New texting and driving laws in effect in New York

State trying to crack down on distracted driving, especially among teenagers

A new state law went into effect Nov. 1 that significantly increased the penalties for texting while driving, according to the Democrat and Chronicle. The law specifically targets younger drivers with tough new penalties, including license suspensions, if convicted of texting or talking on a cellphone while driving. The news comes just as a recent study shows that many forms of distracted driving continue to increase across the U.S., despite mounting evidence that it substantially increases the likelihood of car accidents.

New penalties

The law that went into effect across New York in November will primarily hit young drivers. People under 21 years of age who are convicted of a first texting or talking while driving offense will now face a 120-day license or driving permit suspension. If a young driver then commits a second offense within six months of the license or permit being restored, then he or she faces a one-year license or permit revocation.

The law does not just target young drivers, however. Fines for texting and driving have increased for everybody. For a first offense, the maximum fine is now $200, compared to the previous limit of $150. For second and third offences the new maximum fines are $250 and $450 respectively.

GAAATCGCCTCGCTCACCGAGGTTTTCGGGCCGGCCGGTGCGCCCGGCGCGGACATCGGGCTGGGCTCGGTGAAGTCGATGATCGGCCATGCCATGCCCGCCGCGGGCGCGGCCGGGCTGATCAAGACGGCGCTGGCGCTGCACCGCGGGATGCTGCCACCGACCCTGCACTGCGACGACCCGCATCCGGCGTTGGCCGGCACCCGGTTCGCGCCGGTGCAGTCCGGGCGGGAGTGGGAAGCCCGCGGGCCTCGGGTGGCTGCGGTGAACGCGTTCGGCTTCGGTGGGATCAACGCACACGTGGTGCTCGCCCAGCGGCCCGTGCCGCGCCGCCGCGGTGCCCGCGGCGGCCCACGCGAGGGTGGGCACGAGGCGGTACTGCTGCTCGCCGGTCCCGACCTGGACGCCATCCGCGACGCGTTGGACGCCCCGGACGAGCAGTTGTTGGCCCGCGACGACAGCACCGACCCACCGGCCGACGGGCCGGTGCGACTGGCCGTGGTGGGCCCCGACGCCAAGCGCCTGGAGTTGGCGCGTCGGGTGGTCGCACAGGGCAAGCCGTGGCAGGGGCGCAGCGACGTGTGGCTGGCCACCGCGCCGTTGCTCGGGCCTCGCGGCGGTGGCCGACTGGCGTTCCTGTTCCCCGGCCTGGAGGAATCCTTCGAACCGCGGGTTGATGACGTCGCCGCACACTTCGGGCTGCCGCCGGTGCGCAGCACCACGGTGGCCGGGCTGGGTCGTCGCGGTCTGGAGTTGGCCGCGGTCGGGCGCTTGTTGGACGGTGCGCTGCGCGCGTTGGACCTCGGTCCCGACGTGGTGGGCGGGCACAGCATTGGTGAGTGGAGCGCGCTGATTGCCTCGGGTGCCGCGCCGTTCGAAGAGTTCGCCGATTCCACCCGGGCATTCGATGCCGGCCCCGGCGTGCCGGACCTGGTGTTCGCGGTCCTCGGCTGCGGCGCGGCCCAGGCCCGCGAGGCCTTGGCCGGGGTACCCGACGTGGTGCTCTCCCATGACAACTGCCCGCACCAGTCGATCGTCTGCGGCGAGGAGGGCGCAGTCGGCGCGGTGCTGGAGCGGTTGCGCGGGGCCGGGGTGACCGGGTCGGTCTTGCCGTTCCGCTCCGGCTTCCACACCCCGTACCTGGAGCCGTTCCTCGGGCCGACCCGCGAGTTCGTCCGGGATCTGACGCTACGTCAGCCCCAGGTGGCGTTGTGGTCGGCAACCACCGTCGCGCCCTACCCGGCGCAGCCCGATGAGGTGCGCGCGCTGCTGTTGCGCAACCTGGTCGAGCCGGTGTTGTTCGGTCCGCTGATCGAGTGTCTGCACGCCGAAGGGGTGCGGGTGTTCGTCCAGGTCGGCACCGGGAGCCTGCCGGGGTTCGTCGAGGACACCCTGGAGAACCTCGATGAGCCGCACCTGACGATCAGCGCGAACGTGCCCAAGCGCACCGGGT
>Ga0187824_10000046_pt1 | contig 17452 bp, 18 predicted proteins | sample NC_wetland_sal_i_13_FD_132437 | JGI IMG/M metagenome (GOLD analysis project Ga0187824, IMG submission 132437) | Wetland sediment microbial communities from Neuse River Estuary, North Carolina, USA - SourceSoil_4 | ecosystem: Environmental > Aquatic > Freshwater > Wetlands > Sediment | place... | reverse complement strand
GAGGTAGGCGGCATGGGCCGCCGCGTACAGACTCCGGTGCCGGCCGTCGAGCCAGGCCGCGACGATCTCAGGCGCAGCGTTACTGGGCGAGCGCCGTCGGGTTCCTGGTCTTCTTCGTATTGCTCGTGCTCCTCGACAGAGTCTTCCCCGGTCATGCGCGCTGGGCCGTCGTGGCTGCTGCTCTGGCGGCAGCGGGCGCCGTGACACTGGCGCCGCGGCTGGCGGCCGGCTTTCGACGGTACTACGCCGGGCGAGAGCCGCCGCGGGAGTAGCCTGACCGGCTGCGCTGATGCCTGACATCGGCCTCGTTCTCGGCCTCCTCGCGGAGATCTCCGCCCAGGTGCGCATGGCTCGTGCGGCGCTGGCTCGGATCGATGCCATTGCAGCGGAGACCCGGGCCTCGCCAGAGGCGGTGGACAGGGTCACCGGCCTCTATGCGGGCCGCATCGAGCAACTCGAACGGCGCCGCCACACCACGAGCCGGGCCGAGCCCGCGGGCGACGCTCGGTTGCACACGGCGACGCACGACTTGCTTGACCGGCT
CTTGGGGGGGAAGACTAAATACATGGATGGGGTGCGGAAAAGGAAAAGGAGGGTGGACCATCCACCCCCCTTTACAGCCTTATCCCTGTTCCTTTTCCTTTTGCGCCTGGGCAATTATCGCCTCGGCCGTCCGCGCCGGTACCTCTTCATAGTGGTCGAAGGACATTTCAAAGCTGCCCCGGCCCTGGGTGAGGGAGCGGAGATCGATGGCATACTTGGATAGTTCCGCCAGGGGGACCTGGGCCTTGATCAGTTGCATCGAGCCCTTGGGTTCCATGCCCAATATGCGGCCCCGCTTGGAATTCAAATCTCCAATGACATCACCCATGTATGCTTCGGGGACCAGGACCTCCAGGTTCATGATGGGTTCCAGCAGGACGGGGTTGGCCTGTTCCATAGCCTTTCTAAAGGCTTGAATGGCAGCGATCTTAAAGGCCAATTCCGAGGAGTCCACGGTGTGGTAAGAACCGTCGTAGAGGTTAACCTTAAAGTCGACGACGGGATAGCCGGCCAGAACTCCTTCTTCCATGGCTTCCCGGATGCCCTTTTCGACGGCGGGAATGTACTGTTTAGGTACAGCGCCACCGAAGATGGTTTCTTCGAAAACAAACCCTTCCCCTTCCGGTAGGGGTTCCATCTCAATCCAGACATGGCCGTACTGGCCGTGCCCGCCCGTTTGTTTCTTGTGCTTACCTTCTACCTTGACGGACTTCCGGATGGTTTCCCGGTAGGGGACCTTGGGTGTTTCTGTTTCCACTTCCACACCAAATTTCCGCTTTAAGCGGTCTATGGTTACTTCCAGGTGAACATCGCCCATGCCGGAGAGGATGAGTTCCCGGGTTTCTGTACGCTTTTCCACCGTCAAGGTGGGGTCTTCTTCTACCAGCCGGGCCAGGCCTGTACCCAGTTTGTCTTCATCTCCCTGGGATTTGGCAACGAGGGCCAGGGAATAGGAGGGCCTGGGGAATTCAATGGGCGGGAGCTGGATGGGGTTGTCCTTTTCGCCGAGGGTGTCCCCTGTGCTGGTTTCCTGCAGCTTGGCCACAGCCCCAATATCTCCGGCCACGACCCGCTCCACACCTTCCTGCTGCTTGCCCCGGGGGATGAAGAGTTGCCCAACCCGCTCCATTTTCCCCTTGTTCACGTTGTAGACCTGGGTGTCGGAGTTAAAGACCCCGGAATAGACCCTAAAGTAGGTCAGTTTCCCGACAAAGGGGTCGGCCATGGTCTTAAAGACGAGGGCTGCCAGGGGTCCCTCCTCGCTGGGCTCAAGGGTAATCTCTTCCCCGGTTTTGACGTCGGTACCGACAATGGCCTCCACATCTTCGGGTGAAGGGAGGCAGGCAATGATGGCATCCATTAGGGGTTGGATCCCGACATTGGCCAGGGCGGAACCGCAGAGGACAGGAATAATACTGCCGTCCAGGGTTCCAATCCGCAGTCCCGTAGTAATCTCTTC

Smartphone use increasing

While safety advocates praised the tough new penalties, a recent State Farm study found that many drivers are still not getting the message about the dangers of distracted driving. According to USA Today, the study found that while talking on a cellphone while driving has decreased, other activities, like checking e-mails and social media when behind the wheel, have increased in the past six years. Texting and driving rates, meanwhile, have remained about the same.

One of the problems according to the study is that many drivers wrongly believe that using a smartphone when they are stopped at a traffic light is relatively safe, despite laws making the practice illegal. What many drivers do not know is that over a third of all crashes occur at intersections, and many of those are caused because stopped drivers failed to notice potential dangers from other motorists.

Car accident claims

Although distracted drivers in New York now face tougher penalties for texting or driving behind the wheel, it is still all too clear that many drivers will continue to flout the law. By using their phones while driving, these motorists put the safety and lives of countless other drivers at risk every day.

Anybody who has been injured by a potentially negligent driver should get in touch with a qualified personal injury attorney as soon as possible. An experienced attorney can help clients understand the legal ramifications of their particular case and whether financial compensation can be pursued against the negligent driver.